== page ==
How to Invest in Your 20s and 30s: Get Over the Present Bias

House-buying, child-rearing, low wages, high household bills - find the time and money to invest in your future is not easy as a young professional but it must be done

Emma Wall 4 September, 2017 | 10:21AM
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Aged 40 or younger? The chances are there will be no State Pension by the time you retire. The pension liability is a big black hole the public purse could do without – the UK Government is committed to paying in excess of £7 trillion to people either already retired or currently working.

Wiping that kind of liability off the Chancellor’s books would be a welcome move for any political party; and there are many industry insiders who suggest the implementation of auto-enrolment, the system that ensures every employer provides their staff with a workplace pension, paves the way for the scrapping of the State Pension.

For the moment, this may all be nothing more than rumour – but even if the State Pension is guaranteed ad infinitum, it is not enough to secure a comfortable retirement. Last year, the Government introduced a new flat-rate State Pension of £155 a week – for those who qualify. Many will end up with less, not having paid sufficient years of National Insurance contributions. We are also living longer, and the quality of our later years is vastly better than that of previous generations.

According the Office for National Statistics a 65-year-old man today could expect to live to almost 84 years, while a woman of the same age could expect to reach her 86th birthday. With life expectancy improving by around six years every two decades those aged in their 20s and 30s now should easily live past 100. Could you live on £150 a week for three decades?

Saving for the Future is Critical

So you’re on board with the theory of saving for your retirement – but the reality is hard to stomach. Present bias is basic behavioural science; human nature prefers instant gratification to delayed reward. Saving for a deadline decades in the future is simply not as appealing as saving for a holiday, or even a medium term goal such as a house. But the longer you delay saving for retirement the more onerous the task.

Figures from Hargreaves Lansdown reveal that a 30-year-old on £30,000 needs to invest 15% of their earnings to be able to enjoy a pension of a third of their salary, £10,000, allowing for inflation. But if you leave starting to invest until age 40 and you need to save 21% to achieve the same level of income.

“Most people are unable to afford to pay what they need to into a pension from day one, life gets in the way with other priorities,” explained Hargreaves' Danny Cox. “However it’s never too early to start saving something into pension and over time these regular contributions add up. Regular saving into income investments have the added benefits of the reinvestment of dividends which further boost the growth potential, helping to build oak trees from acorns.”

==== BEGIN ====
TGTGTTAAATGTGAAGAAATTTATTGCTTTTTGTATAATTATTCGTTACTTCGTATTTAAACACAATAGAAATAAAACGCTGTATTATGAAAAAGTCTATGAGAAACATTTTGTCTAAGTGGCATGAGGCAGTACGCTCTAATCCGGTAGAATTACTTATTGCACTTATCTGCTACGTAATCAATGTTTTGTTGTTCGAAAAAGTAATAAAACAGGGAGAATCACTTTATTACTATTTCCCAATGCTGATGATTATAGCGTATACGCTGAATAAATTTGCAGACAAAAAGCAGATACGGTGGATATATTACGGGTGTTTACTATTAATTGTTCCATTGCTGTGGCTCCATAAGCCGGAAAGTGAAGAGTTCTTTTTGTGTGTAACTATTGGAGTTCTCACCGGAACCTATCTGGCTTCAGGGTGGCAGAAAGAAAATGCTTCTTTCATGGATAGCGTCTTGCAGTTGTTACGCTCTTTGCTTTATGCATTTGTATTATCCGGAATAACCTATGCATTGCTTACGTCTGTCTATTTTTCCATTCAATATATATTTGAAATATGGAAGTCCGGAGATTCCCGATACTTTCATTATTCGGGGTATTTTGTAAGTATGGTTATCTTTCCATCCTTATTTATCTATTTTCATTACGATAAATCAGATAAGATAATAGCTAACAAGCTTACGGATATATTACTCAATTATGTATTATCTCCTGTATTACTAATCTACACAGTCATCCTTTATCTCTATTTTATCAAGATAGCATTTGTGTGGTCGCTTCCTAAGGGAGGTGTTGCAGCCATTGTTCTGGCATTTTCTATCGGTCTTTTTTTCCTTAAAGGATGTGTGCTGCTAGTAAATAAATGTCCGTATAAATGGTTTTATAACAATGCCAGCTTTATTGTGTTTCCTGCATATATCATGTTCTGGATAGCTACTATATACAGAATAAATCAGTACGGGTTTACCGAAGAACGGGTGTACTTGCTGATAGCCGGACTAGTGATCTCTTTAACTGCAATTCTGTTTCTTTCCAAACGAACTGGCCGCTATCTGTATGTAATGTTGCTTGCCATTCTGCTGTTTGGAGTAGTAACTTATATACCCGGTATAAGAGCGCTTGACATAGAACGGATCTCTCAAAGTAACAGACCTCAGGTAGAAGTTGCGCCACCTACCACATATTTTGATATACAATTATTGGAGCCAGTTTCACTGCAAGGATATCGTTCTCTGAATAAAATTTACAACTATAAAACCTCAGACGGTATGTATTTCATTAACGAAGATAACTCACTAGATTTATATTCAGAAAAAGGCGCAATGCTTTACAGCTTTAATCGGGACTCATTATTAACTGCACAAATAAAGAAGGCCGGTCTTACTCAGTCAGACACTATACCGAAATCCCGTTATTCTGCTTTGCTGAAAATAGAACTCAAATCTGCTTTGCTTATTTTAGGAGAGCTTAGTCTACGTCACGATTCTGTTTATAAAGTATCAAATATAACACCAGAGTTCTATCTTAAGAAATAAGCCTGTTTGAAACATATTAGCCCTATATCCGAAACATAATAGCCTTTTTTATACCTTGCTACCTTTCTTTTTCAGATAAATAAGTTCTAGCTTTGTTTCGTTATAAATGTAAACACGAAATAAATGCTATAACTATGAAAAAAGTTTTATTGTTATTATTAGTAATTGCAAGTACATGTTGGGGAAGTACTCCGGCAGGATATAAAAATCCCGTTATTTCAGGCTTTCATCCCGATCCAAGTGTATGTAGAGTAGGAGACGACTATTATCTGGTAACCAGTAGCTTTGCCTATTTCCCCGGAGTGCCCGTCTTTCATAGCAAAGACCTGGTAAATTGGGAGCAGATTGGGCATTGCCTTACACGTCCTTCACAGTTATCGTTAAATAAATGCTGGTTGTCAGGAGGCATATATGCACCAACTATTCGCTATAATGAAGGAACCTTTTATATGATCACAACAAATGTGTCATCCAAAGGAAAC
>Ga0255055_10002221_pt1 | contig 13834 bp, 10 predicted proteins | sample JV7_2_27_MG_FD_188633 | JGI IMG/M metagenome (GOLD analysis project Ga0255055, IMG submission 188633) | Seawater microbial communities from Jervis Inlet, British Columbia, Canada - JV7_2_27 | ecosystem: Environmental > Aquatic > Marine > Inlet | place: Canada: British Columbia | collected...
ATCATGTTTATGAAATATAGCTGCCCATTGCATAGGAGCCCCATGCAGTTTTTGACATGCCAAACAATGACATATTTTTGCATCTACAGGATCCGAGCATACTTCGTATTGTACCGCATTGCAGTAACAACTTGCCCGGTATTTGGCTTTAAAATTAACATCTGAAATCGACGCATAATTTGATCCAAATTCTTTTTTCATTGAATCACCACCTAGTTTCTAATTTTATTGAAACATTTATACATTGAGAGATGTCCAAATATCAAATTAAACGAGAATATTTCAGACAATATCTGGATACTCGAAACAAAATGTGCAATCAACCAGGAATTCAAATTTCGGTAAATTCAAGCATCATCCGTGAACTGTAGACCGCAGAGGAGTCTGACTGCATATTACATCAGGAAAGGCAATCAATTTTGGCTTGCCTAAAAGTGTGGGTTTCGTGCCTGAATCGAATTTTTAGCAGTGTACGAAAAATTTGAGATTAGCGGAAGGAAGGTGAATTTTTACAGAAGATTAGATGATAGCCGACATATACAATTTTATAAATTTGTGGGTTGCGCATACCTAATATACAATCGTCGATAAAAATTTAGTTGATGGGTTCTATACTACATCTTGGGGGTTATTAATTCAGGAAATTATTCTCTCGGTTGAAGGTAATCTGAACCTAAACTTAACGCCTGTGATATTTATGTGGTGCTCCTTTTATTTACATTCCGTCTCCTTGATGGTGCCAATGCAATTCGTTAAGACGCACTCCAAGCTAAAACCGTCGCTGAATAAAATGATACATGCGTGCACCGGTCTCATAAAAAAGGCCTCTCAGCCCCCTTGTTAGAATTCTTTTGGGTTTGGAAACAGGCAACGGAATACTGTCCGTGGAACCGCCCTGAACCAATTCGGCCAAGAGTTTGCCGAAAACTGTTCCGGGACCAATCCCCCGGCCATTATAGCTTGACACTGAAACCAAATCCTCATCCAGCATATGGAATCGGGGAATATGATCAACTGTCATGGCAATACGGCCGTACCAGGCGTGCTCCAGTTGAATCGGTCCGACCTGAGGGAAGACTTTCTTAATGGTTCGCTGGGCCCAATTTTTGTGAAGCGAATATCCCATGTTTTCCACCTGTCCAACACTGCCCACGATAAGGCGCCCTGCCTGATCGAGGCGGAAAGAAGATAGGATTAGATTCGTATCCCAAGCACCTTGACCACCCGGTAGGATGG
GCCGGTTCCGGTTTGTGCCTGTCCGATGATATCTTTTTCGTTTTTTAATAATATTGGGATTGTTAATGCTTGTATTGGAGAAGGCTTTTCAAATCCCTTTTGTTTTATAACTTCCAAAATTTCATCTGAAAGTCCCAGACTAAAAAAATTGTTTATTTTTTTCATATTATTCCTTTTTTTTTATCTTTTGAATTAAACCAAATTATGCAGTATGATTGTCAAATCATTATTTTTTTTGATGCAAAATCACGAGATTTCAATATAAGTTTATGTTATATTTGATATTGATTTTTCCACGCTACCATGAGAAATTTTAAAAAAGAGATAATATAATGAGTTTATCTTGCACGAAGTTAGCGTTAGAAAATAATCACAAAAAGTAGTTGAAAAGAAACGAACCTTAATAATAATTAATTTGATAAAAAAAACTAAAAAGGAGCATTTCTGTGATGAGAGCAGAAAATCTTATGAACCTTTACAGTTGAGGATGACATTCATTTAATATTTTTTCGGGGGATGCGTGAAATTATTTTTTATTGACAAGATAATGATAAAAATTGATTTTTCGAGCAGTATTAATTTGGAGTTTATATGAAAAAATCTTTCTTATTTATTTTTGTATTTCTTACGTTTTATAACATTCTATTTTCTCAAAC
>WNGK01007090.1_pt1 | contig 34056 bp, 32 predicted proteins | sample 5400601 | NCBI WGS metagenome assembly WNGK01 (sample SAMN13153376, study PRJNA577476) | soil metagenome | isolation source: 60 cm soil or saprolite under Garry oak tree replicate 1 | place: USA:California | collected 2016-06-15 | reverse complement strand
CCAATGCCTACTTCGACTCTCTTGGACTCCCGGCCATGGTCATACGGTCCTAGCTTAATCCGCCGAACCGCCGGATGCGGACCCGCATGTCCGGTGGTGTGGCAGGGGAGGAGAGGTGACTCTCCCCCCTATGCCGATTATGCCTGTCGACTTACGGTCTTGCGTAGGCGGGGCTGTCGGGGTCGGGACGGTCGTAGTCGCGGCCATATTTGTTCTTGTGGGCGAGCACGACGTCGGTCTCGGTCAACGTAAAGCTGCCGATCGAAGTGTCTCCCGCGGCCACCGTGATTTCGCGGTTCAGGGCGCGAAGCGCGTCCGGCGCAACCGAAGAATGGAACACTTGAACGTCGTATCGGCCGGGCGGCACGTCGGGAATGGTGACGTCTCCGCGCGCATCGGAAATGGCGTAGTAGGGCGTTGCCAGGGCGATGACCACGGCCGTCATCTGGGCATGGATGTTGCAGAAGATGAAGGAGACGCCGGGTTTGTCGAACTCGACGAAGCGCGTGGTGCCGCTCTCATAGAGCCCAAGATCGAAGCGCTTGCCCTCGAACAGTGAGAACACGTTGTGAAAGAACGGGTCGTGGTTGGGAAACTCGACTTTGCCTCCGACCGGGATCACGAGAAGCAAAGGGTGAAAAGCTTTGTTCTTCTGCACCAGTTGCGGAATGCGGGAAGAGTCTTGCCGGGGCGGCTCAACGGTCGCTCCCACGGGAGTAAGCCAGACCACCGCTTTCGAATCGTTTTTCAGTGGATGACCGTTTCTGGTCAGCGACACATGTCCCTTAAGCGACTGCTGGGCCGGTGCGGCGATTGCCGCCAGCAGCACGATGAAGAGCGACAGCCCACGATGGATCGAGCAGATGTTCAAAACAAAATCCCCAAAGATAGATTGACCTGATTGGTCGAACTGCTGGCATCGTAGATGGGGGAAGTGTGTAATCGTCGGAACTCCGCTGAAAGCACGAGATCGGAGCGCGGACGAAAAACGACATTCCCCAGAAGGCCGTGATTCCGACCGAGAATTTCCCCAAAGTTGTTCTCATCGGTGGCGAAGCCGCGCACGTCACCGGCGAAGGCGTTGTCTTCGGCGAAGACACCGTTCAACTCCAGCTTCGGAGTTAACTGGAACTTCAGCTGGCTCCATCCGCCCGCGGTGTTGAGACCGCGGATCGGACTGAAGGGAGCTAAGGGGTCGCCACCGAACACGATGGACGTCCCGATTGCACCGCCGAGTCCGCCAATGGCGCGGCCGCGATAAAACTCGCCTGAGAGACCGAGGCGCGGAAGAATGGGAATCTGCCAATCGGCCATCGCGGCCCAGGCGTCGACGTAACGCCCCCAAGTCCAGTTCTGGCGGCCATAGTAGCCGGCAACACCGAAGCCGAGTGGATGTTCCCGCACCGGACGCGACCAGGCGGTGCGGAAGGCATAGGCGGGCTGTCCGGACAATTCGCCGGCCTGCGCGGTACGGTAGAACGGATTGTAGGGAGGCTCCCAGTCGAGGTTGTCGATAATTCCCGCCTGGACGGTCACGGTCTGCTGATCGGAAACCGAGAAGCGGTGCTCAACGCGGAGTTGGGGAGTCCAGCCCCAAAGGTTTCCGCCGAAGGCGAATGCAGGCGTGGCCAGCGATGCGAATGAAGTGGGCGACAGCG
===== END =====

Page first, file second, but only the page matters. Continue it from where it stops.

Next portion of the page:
Free Cash Now – Or Double the Money in a Pension?

The launch of the Lifetime ISA has understandably been well received by young professionals. From April this year, those aged less than 40 will be able to take out a Lifetime ISA. Qualifying savers can put up to £4,000 a year into this new ISA, and for every £4 they add, the Government will put in a further £1 – boosting their pot by up to £1,000 a year.

But while this free cash is an excellent incentive to save, there are concerns it will put off savers from investing in their pensions.

“Choosing to invest in a Lifetime ISA rather than a pension is an additional choice that some employees will benefit from – for example, if this genuinely gives them the boost towards a house purchase or brings them earlier into saving than might have been the case,” said Debbie Falvey, of Aon Employee Benefits.

“However, many could end up worse off if they make the wrong choice on where to invest their money. Many employers offer generous contributions under their pension schemes and are currently unlikely to offer similar compensation under an alternative Lifetime ISA.”

In short – the Lifetime ISA may get topped up by the Government, but your workplace pension gets topped up by your employer and the Government. Contribution top-ups have greater growth potential too; the more you save, the more your employer and the Government will contribute in line.

This is not to say the Lifetime ISA does not have a place in your savings portfolio – but it should not be considered a replacement for long-term investing.

Tony Stenning, chairman of the Savings & Investments Policy project added: “The introduction of the Lifetime ISA is a welcome addition, but Brits should question whether they are over relying on cash and consider building their savings through stocks and shares investments as well.” 

The information contained within is for educational and informational purposes ONLY. It is not intended nor should it be considered an invitation or inducement to buy or sell a security or securities noted within nor should it be viewed as a communication intended to persuade or incite you to buy or sell security or securities noted within. Any commentary provided is the opinion of the author and should not be considered a personalised recommendation. The information contained within should not be a person's sole basis for making an investment decision. Please contact your financial professional before making an investment decision.

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Emma Wall  is former Senior International Editor for Morningstar

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